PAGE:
Soon after shocking the music world by dropping a new U2 album for free on iTunes, Bono penned a long, personal message to fans about Songs of Innocence on the band’s official website. “Remember us? Pleased to announce myself, Edge, Adam and Larry have finally given birth to our new baby… Songs of Innocence,” Bono wrote. “It’s been a while. We wanted to get it right for you/us. We just finished it last week and thanks to Apple and iTunes it’s with you today.”
The singer went into detail about what appealed to U2 about releasing the album for free on iTunes. “Part of the DNA of this band has always been the desire to get our music to as many people as possible. In the next 24 hours, over a half a billion people are going to have Songs of Innocence… should they choose to check it out,” Bono wrote. “That is so exciting. People who haven’t heard our music, or weren’t remotely interested, might play us for the first time because we’re in their library. Country fans, hip hop aficionados from east LA, electro poppers from Seoul, Bhangra fans from New Delhi, Highlifers in Accra… might JUST be tempted to check us out, even for a moment. What a mind blowing, head scratching, 21st century situation.”
Bono reiterated that Apple bought Songs of Innocence to thank their users for their patronage, and that the band was appropriately compensated. “To celebrate the ten year anniversary of our iPod commercial, they bought it as a gift to give to all their music customers. Free, but paid for,” Bono writes. “Because if no-one’s paying anything for it, we’re not sure ‘free’ music is really that free. It usually comes at a cost to the art form and the artist… which has big implications, not for us in U2, but for future musicians and their music… all the songs that have yet to be written by the talents of the future… who need to make a living to write them. “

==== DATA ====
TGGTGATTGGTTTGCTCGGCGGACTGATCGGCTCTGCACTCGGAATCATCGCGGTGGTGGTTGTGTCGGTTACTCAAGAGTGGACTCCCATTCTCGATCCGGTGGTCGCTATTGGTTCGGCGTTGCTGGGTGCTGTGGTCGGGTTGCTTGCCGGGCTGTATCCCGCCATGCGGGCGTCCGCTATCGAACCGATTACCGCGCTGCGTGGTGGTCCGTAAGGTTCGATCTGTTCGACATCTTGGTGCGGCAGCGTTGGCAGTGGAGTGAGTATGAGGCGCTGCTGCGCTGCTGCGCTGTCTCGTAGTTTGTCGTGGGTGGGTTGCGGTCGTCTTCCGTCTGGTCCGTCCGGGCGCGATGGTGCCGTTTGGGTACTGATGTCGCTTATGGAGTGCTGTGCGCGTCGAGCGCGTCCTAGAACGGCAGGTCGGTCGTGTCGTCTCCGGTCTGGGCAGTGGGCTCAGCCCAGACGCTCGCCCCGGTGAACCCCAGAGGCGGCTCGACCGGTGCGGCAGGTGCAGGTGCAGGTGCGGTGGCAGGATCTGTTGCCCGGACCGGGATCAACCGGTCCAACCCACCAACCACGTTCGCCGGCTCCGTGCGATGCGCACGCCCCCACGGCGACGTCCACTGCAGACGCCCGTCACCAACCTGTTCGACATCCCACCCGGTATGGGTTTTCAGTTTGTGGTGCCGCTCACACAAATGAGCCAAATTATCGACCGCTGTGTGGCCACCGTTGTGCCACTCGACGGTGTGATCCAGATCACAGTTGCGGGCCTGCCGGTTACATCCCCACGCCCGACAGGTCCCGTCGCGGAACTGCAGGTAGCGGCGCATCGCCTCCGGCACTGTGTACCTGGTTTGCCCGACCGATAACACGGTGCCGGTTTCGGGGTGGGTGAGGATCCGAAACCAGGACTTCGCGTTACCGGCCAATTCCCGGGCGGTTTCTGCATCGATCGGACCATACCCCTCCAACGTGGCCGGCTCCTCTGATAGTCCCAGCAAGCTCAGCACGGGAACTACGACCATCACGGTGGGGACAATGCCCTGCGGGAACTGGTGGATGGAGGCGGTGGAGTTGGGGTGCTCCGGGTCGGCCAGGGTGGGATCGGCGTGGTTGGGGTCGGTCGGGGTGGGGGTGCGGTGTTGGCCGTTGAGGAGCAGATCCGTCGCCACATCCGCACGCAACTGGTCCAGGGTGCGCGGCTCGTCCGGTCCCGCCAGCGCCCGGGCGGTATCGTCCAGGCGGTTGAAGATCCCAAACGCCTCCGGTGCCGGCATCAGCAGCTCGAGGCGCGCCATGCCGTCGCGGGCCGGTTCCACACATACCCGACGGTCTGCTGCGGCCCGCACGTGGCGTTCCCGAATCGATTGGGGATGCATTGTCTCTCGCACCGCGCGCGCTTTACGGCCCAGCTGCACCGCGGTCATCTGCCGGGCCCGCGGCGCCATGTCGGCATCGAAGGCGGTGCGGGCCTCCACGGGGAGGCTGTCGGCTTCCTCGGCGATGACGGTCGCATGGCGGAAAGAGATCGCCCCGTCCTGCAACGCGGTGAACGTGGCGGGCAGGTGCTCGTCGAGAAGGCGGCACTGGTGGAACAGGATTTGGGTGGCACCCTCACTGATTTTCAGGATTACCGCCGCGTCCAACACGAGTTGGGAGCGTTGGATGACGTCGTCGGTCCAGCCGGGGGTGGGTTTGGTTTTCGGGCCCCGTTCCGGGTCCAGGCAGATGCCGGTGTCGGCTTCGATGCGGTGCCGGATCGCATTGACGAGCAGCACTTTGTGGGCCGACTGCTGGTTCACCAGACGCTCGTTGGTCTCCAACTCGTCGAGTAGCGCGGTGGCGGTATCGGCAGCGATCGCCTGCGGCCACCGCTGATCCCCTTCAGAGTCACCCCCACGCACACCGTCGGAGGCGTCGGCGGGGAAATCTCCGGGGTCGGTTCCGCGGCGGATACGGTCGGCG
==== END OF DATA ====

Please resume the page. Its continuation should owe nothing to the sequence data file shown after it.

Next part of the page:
Bono also hinted that more music from U2 could be on the way. “If you like Songs of Innocence, stay with us for Songs of Experience. It should be ready soon enough… although I know I’ve said that before,” Bono wrote while jokingly acknowledging Songs of Ascent, the planned follow-up to No Line on the Horizon that never arrived. (Innocence‘s “Every Breaking Wave” was originally slated for the nixed Songs of Ascent.) Hopefully, Songs of Experience doesn’t have the same fate.
As Billboard noted, Songs of Innocence won’t be eligible for next year’s Grammys since it won’t be commercially available until October 14th, two weeks after the September 30th deadline. Sources close to the band are reportedly in talks with the Academy to work out a deal.